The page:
Performance tuning for PHP has always been a problem for every infrastructure engineers. How do you make the application load faster? How do you make the latency lower?

I had my fair share of deploying PHP applications since I first started coming in contact with Wordpress (a blogging software) and Laravel (a PHP framework) back in 2011. Back then, dockers didn't exist yet and Public Clouds were not popular back then, we had to deploy the PHP application in virtual machines or dedicated servers. It was easy setting up Apache and Mod_PHP to setup our PHP applications. Our only option to scale our application is to clone the virtual machines or dedicated servers and load balance between the applications.. (that sucks right?)

Fast forward 10 years ahead to where we are right now in time, we have an abundance of Public Clouds, technologies available to allow us to scale freely and as automated as possible. I shall not elaborate on Kubernetes and containers as that is not the focus of this post.

Now, how can we design highly scalable PHP applications in Kubernetes?

First, we have to understand how PHP requests work starting from the user's request to and how it traverse through the servers.

Diagram depicting how PHP Request traverse through the servers

If you refer to the diagram above, you will realise every single request for a PHP file have around 6 steps to complete (without accounting for any database or other connections such as redis/kafka/etc).

Let's break down the important factors before we dive into designing the architecture for Kubernetes.

  • Web Server and PHP-FPM must have the same data store to find the PHP file requested. Thus, we will need to have a Persistent Volume (PV) to store our PHP files.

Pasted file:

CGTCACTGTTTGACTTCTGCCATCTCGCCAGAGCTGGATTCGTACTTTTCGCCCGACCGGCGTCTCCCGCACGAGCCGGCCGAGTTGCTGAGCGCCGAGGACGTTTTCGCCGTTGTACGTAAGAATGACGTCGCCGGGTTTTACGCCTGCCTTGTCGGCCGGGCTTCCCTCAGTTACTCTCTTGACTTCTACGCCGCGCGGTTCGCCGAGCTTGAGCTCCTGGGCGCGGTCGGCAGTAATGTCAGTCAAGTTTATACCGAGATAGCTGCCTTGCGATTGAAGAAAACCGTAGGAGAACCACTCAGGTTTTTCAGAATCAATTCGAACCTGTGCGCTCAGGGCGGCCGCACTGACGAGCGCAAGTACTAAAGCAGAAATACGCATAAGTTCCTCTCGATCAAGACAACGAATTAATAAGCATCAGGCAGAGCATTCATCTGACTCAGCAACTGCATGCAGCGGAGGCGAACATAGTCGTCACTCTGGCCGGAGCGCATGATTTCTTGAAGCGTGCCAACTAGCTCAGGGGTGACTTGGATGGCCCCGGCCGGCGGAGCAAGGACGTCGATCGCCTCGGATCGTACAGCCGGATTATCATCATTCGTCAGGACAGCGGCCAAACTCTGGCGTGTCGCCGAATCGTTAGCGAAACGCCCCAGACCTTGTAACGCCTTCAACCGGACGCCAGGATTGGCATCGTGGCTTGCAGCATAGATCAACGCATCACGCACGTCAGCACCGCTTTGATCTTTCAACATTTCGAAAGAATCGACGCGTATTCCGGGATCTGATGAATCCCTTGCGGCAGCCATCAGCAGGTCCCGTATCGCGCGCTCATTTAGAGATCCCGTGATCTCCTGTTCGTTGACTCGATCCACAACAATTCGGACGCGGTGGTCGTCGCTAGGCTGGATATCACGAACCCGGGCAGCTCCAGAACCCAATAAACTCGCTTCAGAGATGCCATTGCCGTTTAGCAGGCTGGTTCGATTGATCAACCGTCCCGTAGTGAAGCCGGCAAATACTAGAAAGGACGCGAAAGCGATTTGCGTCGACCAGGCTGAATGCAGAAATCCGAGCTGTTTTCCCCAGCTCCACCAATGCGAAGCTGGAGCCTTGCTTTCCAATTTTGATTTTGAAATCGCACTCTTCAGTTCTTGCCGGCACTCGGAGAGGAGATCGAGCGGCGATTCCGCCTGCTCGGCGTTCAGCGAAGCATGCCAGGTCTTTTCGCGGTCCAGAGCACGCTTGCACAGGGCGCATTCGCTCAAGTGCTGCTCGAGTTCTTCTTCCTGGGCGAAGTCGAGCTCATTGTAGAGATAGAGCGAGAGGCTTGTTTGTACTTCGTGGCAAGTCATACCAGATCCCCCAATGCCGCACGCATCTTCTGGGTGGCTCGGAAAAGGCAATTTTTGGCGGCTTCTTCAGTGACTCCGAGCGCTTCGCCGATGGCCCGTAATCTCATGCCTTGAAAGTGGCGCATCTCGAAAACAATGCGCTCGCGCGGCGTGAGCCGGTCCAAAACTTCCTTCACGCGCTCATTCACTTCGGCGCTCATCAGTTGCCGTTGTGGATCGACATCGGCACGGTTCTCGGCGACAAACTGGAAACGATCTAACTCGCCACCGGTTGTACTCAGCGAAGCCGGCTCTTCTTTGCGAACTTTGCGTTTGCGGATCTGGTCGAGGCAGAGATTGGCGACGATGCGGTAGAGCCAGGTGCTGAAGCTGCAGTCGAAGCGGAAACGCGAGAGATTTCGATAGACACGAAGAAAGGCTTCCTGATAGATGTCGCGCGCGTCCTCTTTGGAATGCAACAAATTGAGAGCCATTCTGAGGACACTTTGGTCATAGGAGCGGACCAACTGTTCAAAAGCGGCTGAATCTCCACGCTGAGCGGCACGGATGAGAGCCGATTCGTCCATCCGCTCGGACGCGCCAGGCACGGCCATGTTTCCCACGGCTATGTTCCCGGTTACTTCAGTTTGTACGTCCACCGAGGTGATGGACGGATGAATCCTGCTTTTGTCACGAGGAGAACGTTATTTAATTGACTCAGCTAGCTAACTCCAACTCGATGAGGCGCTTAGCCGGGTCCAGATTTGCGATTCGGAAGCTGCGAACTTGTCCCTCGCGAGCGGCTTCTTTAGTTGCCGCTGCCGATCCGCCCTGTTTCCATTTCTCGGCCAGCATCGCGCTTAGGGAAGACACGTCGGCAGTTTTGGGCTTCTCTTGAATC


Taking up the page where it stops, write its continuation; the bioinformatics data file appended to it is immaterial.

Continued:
• The Web Server behaves like a proxy server sending request to PHP-FPM and transferring the response from PHP-FPM to the user. Thus, the processing load is definitely going to be heavier on the PHP-FPM process.
  • Since PHP is an interpreted language like Python, it's definitely going to be slower than compiled languages like C++, Golang, C#, etc. Do we need to reduce the load on PHP-FPM?

With the above points, I can design the architecture in the below illustration:

Re-designed PHP Architecture Mockup Diagram

As such, we can setup the containers this way:

  • Varnish Deployments with HPA. Varnish will be used primary as a caching layer to minimise the requests going to PHP-FPM unless necessary to speed up the overall request latencies
  • NGINX Deployments with HPA as fastcgi_pass to PHP-FPM service URL and Port
  • PHP-FPM Deployments with HPA
  • PV with Read-write Many (RWM) access mode such as AWS EFS

To complete the setup, we can setup the CI/CD process with the following method:

  • CI/CD tool to trigger Kubernetes Job to rsync PHP files after pulling from Git and completing any preparation commands (for eg. artisan commands for Laravel framework). We don't even have to restart the containers above as each request will look for the PHP file in the PV.

With the above design, you can have a highly scalable architecture design for PHP applications in Kubernetes as each deployment will have HPA to scale as necessary.